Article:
I use Roundup to wipe out as much competition as possible before I plant. In the spring I plant 1-2 weeks after using Roundup, in the fall I plant 3-4 weeks after using Roundup.

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BLACKJACK

B mac, in Willmar there is a place called Eco-Agri Labs, they have done soil testing for me in the past. Or look in the yellow pages under 'fertilizer', the local coops/Cenexes/fertilizer plants will be listed, they will do soil testing or know where to send you.

You're on the right track by doing a soil test, they can tell you exactly what you need to add, make sure you tell them what you're planting, the needs of corn and clover are different!! When you start reading in the articles about doing food plots, they always talk lime, lime, lime. The soils person I talked to said thats not true for our part of the country, so the soil test will be a good investment for you.

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EatSleepFish

has anyone tried planting garden plants in their plots... was thinking about planting some pumpkins maybe

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Mark Christianson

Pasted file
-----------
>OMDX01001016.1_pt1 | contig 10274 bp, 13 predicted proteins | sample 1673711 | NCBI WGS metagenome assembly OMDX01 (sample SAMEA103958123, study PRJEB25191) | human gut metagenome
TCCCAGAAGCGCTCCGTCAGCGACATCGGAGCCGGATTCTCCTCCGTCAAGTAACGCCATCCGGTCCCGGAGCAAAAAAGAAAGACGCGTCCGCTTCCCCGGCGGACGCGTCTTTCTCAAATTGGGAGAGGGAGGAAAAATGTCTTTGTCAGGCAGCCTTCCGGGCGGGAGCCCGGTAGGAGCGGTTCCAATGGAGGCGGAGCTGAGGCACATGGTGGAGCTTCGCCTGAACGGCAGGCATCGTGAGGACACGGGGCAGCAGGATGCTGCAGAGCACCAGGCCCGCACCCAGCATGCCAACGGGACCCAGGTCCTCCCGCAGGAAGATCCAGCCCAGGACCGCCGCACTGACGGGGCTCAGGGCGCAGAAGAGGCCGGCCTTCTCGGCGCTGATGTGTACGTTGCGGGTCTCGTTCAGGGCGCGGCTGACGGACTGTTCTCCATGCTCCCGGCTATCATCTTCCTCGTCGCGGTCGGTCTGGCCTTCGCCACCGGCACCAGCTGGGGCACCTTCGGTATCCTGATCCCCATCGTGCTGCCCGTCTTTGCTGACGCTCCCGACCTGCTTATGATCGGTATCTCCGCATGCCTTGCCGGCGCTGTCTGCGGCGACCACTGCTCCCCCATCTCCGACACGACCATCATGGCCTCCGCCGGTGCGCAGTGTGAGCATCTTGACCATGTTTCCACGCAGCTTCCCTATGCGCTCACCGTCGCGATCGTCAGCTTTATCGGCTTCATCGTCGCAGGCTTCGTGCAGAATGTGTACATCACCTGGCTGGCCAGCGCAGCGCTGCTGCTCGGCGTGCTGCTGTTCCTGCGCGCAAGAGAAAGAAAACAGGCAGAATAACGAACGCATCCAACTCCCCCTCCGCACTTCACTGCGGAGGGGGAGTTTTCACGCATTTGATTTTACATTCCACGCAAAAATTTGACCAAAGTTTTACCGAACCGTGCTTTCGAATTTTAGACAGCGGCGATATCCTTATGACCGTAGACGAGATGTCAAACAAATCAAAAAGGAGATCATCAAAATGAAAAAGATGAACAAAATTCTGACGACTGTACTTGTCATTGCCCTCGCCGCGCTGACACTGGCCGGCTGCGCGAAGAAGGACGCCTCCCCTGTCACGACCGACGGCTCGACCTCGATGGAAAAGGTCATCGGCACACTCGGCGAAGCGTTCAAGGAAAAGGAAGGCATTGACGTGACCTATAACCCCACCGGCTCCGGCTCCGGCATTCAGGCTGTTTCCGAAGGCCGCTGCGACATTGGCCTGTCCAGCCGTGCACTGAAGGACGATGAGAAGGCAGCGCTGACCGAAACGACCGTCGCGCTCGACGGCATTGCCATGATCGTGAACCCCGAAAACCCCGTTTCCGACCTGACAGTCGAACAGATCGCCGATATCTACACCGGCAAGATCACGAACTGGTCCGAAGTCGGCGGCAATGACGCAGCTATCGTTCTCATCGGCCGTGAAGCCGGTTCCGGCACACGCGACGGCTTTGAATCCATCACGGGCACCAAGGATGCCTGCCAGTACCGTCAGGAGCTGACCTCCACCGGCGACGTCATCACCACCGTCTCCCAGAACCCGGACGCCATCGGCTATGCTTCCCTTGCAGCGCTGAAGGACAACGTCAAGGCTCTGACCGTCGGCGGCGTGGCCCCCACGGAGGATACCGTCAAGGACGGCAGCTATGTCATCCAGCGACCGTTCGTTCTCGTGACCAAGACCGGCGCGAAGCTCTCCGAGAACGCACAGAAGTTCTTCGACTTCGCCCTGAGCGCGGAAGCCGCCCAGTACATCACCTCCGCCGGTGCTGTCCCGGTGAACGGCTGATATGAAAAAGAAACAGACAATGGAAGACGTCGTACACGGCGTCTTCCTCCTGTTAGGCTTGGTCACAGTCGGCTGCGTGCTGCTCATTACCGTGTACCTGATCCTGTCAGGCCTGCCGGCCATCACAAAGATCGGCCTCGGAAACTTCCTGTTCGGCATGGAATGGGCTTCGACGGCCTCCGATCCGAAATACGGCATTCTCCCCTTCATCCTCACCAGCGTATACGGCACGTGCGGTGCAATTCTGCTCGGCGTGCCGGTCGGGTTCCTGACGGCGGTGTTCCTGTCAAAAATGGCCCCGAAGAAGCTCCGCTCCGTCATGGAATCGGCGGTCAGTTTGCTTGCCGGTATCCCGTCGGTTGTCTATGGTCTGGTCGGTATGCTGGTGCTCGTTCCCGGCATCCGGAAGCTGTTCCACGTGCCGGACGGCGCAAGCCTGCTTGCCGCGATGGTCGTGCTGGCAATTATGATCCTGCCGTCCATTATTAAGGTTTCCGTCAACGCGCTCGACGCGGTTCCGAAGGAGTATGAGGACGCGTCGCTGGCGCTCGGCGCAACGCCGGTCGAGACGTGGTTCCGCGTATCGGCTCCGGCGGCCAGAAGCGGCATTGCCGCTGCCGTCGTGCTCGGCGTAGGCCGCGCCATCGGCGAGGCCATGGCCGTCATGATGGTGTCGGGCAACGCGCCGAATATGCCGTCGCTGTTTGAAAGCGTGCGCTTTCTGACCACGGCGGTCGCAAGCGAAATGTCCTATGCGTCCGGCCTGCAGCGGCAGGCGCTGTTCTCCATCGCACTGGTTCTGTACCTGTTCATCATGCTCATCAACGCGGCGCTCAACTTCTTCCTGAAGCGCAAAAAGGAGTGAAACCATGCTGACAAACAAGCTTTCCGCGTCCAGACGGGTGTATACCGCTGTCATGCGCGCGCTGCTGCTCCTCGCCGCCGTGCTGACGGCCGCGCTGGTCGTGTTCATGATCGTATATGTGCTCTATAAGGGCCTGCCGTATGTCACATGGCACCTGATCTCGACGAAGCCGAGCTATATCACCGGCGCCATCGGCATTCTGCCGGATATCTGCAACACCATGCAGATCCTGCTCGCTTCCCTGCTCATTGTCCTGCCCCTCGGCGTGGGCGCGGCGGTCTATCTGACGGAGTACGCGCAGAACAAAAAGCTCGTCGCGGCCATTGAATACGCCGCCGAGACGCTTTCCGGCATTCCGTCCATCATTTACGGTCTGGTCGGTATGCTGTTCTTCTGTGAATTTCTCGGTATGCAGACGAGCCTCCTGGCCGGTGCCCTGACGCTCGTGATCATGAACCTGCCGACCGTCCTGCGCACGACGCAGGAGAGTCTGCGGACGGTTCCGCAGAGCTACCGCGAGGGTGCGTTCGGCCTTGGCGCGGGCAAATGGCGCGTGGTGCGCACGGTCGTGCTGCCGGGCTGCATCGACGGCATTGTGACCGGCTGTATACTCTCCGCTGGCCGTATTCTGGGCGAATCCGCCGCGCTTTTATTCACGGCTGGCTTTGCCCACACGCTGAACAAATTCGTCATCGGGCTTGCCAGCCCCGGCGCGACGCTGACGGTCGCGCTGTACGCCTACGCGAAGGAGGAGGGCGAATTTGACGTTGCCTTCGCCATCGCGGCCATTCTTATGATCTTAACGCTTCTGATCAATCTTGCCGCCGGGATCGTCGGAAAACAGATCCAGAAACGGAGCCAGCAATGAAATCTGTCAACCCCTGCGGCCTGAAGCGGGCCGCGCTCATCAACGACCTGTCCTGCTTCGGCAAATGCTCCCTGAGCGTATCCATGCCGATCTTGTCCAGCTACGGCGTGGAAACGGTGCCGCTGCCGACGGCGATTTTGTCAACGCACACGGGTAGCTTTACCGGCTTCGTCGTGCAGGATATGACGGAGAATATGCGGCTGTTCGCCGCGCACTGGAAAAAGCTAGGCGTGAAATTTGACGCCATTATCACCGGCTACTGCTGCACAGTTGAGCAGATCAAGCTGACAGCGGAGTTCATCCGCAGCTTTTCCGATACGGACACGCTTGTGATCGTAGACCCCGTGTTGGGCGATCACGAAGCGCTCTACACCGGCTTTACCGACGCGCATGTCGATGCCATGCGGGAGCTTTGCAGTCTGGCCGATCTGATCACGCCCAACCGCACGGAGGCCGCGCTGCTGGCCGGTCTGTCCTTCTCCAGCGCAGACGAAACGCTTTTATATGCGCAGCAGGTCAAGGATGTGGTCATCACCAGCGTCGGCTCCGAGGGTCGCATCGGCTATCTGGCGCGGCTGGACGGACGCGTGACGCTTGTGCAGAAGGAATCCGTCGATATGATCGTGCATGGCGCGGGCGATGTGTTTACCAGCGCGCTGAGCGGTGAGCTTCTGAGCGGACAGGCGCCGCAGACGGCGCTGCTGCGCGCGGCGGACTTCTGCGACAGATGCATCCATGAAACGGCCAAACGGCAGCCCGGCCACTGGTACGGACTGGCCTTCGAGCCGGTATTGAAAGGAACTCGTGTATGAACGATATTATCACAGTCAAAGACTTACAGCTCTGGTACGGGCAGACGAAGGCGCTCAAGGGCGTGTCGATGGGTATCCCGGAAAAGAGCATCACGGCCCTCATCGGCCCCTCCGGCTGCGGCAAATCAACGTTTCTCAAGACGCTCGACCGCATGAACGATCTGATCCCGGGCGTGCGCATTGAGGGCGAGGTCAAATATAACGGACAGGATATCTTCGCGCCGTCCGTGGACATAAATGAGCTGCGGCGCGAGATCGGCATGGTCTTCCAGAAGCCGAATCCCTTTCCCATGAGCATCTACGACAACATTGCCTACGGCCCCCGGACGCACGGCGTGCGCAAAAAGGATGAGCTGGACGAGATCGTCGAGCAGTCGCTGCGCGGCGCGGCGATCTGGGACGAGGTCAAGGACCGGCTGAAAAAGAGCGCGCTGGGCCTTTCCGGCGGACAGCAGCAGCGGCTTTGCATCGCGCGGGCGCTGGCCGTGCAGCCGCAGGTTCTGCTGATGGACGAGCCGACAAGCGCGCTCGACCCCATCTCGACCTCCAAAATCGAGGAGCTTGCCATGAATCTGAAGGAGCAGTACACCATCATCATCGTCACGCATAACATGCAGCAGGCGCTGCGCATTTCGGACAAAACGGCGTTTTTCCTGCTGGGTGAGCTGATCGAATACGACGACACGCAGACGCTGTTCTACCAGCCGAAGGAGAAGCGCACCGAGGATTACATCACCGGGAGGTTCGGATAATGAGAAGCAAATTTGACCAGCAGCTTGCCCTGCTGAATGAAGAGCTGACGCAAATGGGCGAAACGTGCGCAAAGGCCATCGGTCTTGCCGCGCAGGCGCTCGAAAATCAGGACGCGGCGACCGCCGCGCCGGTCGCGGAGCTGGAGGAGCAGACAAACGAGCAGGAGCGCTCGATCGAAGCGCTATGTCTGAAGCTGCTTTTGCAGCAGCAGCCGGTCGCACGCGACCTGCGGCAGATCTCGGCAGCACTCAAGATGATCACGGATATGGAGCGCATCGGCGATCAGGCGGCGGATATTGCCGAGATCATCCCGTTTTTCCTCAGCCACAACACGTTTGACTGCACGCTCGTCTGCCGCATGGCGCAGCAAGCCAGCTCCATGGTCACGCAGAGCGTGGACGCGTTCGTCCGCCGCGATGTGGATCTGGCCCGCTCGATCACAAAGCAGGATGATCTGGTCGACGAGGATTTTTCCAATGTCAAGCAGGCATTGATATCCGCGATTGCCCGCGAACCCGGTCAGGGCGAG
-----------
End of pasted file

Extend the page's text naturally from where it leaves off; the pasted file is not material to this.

You bet pumpkins work!

I planted a bunch last year, mainly for the kids to have their own Great Pumpkin Patch.

Darn deer cleaned house on me before Halloween. I salvaged only 4 pumpkins for halloween. I had 50 to 75 on the vine that I was hoping to pick from.

I had a few different kinds planted, but the one that the deer chowed from 30 lb pumpkins down to not even a seed left was this kind.

bandkoct2006punkin2medikl2.jpg

I got this one from a buddy that grows them every year for a contest. It was 450 lbs. I have dried seeds out of them each year, and this is the one the deer just tore up on us.

Here is just one of many I had eaten up. There was nothing to be found by late October from any of them.

pumpkinsatfarm1mediumav5.jpg

PS - No, I had NOTHING close to that size growing. The biggest I had was maybe 30 lbs, but thats still a biggun.

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camdu7